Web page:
Starbucks announced last week they are acquiring ‘The Coffee Equipment Co’, manufacturer of the Clover brewing machine. See Seattle PI article “Starbucks deal ‘dream come true’ for manufacture of coffee maker“.
We’ve been talking about the Clover brewing machine quite a bit lately. See “Starbucks Tests the Clover in Several Stores” for more detailed information about the Clover brewing system.
Starbucks has been testing the Clover in several stores for the last few months. So, pending a successful outcome of the limited Clover testing, it only makes good business sense that Starbucks would acquire the manufacturer. Evidently, the test phase indicated good results.
Starbucks CEO, Howard Schultz, said they plan to put the Clover machine into all but the smallest stores. The machine is not inexpensive, a single unit sells for around $11,000. Let’s see, Starbucks has about 7100 stores in the US, and over 15,000 stores world wide. Let’s be conservative and say that they will put a Clover in 5,000 stores. Without acquiring the company, let’s say Starbucks were able to negotiate a significant volume discount and purchase the machine for $5000 per unit. That’s a $25 million purchase order right there.
The initial investment raised to launch ‘The Coffee Equipment Co” in 2004 was around $1 million. The small 11 person operation publishes that they have sold the machine to between 200 and 300 independent coffee houses in the US and Canada. Some stores have purchased two machines, so let’s again be conservative and speculate that the company has sold about 1,000 machines to date. At the current price of $11,000/unit, that would be about $11 million in sales over the last 5 years.
Hey, my numbers could be way off, but any way you cut it, the Starbucks purchase order alone would easily exceed the annual revenue of the company by a wide margin. And most companies acquired in a transaction like this are valued at some multiple of annual revenue or gross sales.
The other consideration for a volume order this size is the necessary financing that ‘The Coffee Equipment Co’ would have to secure just to scale up the manufacturing capacity. So, it only makes sense that Starbucks has acquired the company.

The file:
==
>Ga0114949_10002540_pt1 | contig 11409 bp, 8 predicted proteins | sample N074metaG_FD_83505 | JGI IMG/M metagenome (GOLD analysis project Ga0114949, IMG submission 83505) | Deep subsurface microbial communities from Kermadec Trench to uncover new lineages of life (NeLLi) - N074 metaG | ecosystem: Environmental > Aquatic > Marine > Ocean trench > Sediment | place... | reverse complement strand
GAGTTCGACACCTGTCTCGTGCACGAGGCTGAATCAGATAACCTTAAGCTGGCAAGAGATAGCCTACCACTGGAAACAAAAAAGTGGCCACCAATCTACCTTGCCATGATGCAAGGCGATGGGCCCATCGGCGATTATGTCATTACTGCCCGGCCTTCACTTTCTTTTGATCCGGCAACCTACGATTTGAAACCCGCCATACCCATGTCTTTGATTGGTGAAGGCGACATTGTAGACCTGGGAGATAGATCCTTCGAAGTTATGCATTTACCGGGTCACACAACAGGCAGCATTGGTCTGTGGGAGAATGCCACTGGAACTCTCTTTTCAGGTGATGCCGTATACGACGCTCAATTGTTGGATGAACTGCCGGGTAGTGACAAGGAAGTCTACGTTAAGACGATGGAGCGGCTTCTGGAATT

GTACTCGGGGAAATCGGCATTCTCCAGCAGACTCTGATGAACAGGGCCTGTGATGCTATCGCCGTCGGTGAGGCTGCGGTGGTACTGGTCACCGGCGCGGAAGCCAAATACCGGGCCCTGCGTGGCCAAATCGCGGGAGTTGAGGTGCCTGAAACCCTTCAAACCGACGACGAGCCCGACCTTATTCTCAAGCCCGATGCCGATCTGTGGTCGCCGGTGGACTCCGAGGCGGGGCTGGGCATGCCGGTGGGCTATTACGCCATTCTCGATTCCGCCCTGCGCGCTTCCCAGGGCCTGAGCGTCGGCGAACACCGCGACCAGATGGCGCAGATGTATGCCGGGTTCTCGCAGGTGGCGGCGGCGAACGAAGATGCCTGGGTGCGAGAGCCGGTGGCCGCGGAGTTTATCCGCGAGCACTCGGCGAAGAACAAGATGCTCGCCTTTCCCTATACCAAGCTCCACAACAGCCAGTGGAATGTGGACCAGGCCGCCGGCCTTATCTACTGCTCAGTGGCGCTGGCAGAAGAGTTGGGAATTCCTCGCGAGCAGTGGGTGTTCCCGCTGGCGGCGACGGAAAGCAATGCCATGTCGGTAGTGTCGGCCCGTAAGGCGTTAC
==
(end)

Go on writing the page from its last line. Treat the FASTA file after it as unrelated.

And good for Zander Nosler who co-founded ‘The Coffee Equipment Co’. I’m sure a very nice pop for him and the others with equity positions, as well as the private shareholders.
I’ve had the opportunity to try a cup off the Clover at four or five different independent coffee houses. The brewing system definitely produces a good result in the cup. Not necessarily dramatically better than what you might be able to achieve with a proper French press extraction, but consistently good results.
The real benefit with the Clover, in my opinion, is the ability to dial in the right parameters to achieve the same consistent result time after time for each custom brewed cup of coffee. And do this in a busy commercial environment where waiting for a 5 to 6 minute brew cycle with a French press or drip brew bar would be too inefficient. The Clover can typically complete a predictable full extraction custom brew in less than 90 seconds.
The acquisition, while probably a good thing for Starbucks, may be a disappointment for other coffee aficionados and independent coffee houses. The independent specialty coffee retailers, the initial target for the Clover machine, have been successful in differentiating a premium offering by offering coffee brewed with a Clover. And at a fairly hefty investment for the small store at $11,000 per unit. From what I can tell, the Clover has been a successful drawing card.
I’m sure these independent store owners would like to maintain this edge, and that will probably change somewhat once the Clover is brewing coffee at most of the Starbucks stores.
For Schultz, he would like to shift the edge and distinction to Starbucks, so he bought the company. However, although consistent with an ongoing initiative to upgrade the coffee experience at Starbucks, I’m not sure the Clover makes complete sense. The real distinction of brewing with the Clover is the ability to consistently bring out the full flavor and subtle taste characteristics from premium coffee beans, especially the interesting single origins such as a Sumatra Mandheling or an Ethiopian Harrar.
I just don’t see Starbucks in this end of the specialty market, at least not presently. But maybe that’s where Starbucks is headed? Today, I’m not convinced that the typical Starbucks customer who comes in for a cup of drip is interested in more than the one or two batch brew offerings that Starbucks prepares.
Hey, but then I don’t run the company either.
The good news, for interested coffee enthusiasts out there that have been waiting to see what the Clover is all about, your chance seems to be coming soon at a local Starbucks near you!